France vs Germany: Two Different Energy Philosophies

By Andrew Quaal

Introduction: Fighting climate change with carbon zero energy

As climate change continues to become more and more of a pressing issue, countries all around the world are formulating plans to lower their carbon emissions to net zero. There are many different routes to reach this goal, with different countries following their own unique path. Some may focus more on renewables or nuclear or carbon capture, but each country is trying to help combat our current climate crisis through their own means. A prime example of differing approaches are the countries of France and Germany. Relatively similar in size and population, these two make a good comparison in terms of their approach to energy on a nationwide scale and how their respective plans impact their country and the environment.

How much energy is produced by nuclear?

Germany and France have taken drastically different approaches to their energy infrastructure and lessening their dependence on fossil fuels. France started their nuclear program in 1973, following a sharp increase in oil prices due to conflicts in the Middle East. At the time, France was mainly dependent on burning oil to generate their electricity, but after the price spike they decided to switch to nuclear power as this would give them energy independence and lessen their overall impact on the environment. Currently, nuclear still makes up the majority of their electricity production, coming in at 67% of their overall supply. On the other hand, Germany has approached reducing their amount of fossil fuels in a much different way: by switching to renewable sources like wind and solar. However, renewables still only make up about half of their overall electricity production, with the rest being mostly made up of fossil fuels. Although renewables in Germany have proved to be largely reliable when it comes to household electricity production, Germany still has to rely upon fossil fuels for those moments where the sun isn’t shining or the wind isn’t blowing. However, France displays that fossil fuels aren’t necessary to help power a country, as nuclear power is the most reliable source of energy and produces no greenhouse gasses. As a result, if France’s renewables are enabled obsolete for whatever reason, they have their nuclear power as a backup instead of coal or oil, showing that net zero carbon emissions is achievable with modern energy demands. The answer to climate change isn’t just nuclear or just wind or just solar; it’s all of them working together to provide clean energy for all.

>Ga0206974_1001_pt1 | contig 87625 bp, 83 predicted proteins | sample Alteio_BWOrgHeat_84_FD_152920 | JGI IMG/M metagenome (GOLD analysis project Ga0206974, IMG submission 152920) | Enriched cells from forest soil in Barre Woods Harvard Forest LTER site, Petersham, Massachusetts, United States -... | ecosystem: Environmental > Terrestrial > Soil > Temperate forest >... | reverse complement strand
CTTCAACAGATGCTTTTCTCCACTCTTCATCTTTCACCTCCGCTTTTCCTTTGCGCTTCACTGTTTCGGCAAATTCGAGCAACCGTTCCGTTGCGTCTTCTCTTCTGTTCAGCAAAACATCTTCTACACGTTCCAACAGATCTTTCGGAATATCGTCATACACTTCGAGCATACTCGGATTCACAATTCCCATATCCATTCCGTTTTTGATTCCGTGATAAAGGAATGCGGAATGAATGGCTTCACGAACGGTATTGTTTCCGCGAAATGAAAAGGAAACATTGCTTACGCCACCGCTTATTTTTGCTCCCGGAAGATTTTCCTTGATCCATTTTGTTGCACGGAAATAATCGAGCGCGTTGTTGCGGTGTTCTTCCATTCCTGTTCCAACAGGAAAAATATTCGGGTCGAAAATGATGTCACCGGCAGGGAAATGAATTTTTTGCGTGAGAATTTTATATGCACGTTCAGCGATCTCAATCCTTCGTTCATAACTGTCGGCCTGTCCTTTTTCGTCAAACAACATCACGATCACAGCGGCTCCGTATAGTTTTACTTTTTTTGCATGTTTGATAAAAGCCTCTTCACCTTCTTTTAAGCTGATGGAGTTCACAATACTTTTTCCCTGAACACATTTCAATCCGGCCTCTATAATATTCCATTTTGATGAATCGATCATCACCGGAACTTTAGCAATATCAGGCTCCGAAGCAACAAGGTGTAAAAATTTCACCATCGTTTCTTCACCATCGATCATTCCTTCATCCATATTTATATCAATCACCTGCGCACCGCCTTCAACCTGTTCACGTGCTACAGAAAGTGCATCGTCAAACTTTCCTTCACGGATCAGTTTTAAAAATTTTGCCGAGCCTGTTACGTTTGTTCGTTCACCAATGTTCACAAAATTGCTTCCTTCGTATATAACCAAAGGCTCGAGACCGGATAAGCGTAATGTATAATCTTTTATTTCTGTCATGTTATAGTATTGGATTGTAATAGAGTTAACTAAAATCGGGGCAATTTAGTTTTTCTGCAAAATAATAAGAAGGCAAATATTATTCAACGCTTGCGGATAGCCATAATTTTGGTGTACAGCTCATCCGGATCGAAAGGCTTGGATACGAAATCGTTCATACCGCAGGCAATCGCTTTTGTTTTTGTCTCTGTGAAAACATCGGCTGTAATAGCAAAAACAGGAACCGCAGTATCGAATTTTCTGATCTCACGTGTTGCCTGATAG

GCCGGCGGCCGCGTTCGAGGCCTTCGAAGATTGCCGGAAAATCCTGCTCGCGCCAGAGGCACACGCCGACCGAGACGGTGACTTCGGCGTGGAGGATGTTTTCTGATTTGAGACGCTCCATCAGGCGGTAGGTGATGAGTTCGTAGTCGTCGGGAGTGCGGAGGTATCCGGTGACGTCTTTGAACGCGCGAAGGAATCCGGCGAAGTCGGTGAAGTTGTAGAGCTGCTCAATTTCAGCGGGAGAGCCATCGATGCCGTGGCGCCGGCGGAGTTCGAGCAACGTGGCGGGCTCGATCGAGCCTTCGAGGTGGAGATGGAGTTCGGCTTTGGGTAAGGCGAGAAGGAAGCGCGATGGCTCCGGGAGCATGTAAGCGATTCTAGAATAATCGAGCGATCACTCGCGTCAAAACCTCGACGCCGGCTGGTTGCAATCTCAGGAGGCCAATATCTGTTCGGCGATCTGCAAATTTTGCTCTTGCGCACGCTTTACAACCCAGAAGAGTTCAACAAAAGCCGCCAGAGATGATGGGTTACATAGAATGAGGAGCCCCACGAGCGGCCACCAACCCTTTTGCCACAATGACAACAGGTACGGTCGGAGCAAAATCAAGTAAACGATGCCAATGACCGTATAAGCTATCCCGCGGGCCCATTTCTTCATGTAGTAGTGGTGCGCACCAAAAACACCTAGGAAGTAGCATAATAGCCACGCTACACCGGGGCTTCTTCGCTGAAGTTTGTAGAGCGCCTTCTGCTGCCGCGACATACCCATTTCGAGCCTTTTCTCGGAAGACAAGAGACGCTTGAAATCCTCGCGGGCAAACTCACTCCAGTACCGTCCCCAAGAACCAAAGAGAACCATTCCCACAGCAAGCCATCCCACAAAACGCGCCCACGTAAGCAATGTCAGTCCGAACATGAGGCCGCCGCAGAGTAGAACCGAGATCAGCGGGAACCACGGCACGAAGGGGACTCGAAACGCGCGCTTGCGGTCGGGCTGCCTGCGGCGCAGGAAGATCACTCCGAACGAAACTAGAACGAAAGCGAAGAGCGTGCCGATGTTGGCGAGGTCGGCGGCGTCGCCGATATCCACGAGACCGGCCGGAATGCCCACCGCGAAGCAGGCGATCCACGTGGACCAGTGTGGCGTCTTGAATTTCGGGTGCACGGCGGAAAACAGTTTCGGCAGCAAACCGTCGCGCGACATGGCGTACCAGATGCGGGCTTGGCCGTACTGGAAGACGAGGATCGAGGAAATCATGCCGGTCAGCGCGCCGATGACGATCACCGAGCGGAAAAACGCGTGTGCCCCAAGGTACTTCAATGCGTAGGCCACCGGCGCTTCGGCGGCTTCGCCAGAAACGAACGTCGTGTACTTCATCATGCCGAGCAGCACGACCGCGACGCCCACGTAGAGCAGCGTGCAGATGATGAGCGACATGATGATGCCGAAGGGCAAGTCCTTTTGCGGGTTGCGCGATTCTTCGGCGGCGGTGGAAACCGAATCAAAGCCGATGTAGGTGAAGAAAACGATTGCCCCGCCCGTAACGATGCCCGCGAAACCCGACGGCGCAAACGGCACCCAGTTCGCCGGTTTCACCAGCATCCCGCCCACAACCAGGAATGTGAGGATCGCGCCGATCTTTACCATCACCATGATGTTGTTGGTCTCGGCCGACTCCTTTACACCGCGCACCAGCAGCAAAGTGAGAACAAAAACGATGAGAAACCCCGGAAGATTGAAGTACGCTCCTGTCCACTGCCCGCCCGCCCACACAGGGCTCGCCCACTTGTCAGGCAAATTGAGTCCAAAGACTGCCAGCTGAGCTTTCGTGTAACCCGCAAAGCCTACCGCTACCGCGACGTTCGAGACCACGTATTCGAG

How does nuclear energy affect carbon emissions?

Greenhouse gasses are the leading cause of global warming, and one of the main contributing gasses is carbon dioxide. CO2 is produced as a result of burning coal, oil, and other fossil fuels. Consequently, countries are trying to reduce the amount of greenhouse gas emissions that they release to combat global warming. This includes transitioning away from fossil fuels as the main source of energy. As stated before, France has been mostly using nuclear power to generate their nationwide electricity for decades, as nuclear reactions don’t release any greenhouse gasses while producing energy. This leads to France having relatively low emission rates when compared to Germany. Germany’s energy breakdown does have a lot of renewable, clean energy sources included in it, but they still rely heavily on fossil fuels to meet the rest of their energy demands. This leads to their carbon footprint remaining one of the highest in Europe, despite their growing amount of solar and wind power. Germany releases ten times the amount of carbon when producing electricity than France, and their per capita emissions are almost double that of France. Overall, France proves that utilizing nuclear energy at a higher potential directly leads to lower carbon emissions at a nationwide level.

Is nuclear energy cheaper?